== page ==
It depends on whether or not the pad turns on the LEDs the same way the TE pcb does, so it could be possible. In order to find out, you’ll need the multimeter.
With the stick unplugged, you first need to see if the LEDs share a common line. You might be able to eyeball a trace that goes to one half of each LED, but if you can’t see one, then you need to use the multimeter set to check resistance. You’re looking for one half of each LED that is all connected together (low to zero resistance). If you find one, draw a quick picture so you can find it again in a second. If you can’t then it wont work, stop here.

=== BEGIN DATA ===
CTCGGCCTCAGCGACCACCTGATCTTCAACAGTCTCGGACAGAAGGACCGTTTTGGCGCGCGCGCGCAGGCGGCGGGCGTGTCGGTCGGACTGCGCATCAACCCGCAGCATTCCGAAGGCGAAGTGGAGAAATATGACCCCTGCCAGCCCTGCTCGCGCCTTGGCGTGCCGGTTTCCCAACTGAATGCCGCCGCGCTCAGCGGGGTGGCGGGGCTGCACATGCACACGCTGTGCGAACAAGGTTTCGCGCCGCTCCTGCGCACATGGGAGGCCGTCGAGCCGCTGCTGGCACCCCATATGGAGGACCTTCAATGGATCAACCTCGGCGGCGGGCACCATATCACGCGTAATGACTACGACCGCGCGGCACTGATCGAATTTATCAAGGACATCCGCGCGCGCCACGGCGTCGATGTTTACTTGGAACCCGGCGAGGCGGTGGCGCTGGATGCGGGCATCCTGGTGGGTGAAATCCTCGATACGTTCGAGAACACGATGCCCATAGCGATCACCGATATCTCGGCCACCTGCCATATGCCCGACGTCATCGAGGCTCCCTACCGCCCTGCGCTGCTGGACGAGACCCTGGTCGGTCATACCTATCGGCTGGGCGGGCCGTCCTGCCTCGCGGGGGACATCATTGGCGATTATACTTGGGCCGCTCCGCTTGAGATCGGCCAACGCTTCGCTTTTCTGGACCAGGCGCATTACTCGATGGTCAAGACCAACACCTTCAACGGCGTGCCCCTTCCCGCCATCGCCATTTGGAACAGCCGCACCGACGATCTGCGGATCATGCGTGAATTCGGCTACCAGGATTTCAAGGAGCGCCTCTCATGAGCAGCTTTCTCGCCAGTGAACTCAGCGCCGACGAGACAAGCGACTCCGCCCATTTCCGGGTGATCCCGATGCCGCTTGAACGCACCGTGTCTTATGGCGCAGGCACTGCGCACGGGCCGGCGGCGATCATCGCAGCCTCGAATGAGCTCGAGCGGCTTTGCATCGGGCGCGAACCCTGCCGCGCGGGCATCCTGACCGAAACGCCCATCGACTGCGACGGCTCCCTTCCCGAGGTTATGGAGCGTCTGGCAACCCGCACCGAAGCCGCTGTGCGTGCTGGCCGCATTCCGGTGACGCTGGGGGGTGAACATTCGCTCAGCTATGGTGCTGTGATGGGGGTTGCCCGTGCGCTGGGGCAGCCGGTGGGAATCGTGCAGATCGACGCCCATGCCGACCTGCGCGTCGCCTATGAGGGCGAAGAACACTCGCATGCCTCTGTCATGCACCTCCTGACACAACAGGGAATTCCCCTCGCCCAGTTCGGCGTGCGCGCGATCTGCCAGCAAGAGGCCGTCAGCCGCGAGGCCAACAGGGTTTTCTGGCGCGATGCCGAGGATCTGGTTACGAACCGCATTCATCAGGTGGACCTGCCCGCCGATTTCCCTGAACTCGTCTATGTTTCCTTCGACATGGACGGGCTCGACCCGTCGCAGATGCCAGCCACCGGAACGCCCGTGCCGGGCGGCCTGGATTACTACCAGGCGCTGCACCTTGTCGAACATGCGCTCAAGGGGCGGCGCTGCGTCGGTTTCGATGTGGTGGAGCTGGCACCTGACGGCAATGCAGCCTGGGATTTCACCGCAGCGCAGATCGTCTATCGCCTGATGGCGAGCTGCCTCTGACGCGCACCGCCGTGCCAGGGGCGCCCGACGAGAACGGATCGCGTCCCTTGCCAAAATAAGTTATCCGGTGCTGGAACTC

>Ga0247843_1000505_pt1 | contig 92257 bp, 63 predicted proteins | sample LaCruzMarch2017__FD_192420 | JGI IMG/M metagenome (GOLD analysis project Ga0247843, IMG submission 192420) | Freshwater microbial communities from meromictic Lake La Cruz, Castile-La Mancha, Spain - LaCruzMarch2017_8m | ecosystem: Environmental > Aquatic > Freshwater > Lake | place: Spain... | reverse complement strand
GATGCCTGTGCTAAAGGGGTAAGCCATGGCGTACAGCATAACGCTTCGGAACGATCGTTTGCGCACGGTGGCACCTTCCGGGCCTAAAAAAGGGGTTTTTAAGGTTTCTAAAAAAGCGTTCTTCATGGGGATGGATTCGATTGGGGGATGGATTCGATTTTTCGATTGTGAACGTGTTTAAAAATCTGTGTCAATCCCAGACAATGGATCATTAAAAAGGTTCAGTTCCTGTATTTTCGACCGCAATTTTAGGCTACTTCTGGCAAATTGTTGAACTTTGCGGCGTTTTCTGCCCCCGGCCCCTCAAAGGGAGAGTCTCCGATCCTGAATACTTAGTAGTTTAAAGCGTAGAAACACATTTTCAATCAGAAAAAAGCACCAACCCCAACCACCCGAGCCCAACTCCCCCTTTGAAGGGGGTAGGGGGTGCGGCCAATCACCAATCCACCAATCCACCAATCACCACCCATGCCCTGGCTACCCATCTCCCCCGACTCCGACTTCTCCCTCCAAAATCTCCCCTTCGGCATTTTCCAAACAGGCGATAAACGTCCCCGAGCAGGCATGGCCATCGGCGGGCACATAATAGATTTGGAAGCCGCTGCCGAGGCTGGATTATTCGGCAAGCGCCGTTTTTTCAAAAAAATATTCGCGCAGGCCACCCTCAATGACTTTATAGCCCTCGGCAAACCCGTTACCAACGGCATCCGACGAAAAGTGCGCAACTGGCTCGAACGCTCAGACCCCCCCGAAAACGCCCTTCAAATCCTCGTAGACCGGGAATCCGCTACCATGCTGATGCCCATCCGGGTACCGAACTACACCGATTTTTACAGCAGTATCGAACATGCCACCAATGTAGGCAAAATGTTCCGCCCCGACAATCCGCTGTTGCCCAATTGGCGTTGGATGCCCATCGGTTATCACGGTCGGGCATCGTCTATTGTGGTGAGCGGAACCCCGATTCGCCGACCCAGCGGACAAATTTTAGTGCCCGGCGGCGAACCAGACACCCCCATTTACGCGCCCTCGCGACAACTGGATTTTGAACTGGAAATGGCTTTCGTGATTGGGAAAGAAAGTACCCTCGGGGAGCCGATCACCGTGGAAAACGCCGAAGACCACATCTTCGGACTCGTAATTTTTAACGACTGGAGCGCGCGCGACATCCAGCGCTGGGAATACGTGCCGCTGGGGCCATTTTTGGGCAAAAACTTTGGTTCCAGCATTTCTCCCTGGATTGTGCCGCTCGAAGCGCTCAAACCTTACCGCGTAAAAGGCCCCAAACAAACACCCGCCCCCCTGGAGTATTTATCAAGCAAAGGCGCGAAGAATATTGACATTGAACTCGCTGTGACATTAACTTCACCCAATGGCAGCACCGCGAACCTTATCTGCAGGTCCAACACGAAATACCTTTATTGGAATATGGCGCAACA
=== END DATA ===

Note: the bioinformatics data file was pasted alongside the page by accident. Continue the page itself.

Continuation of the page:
Once you’ve found the common LED line, you need to know what the voltage of it is when the stick is plugged into a 360. Plug it into the 360 and turn it on so that one of the LEDs is lit. Take the multimeter, set it to read voltage (the lowest voltage setting that is greater than 5 volts). Put the black probe on Ground somewhere, and the red probe on one of the common LED points. Read the voltage on the meter. If the voltage is low, say less than 1 volt, then its backwards from what the TE LED board uses. Stop. If the voltage is somewhat high, somewhere over 1 volt, then you’re golden.
If it checks out, solder the ribbon from the USBVCC on the LED board to the common LED spot you tested. For the four LED lines on the ribbon cable, connect each one to the NON-common half of each LED on the pad. Test it out.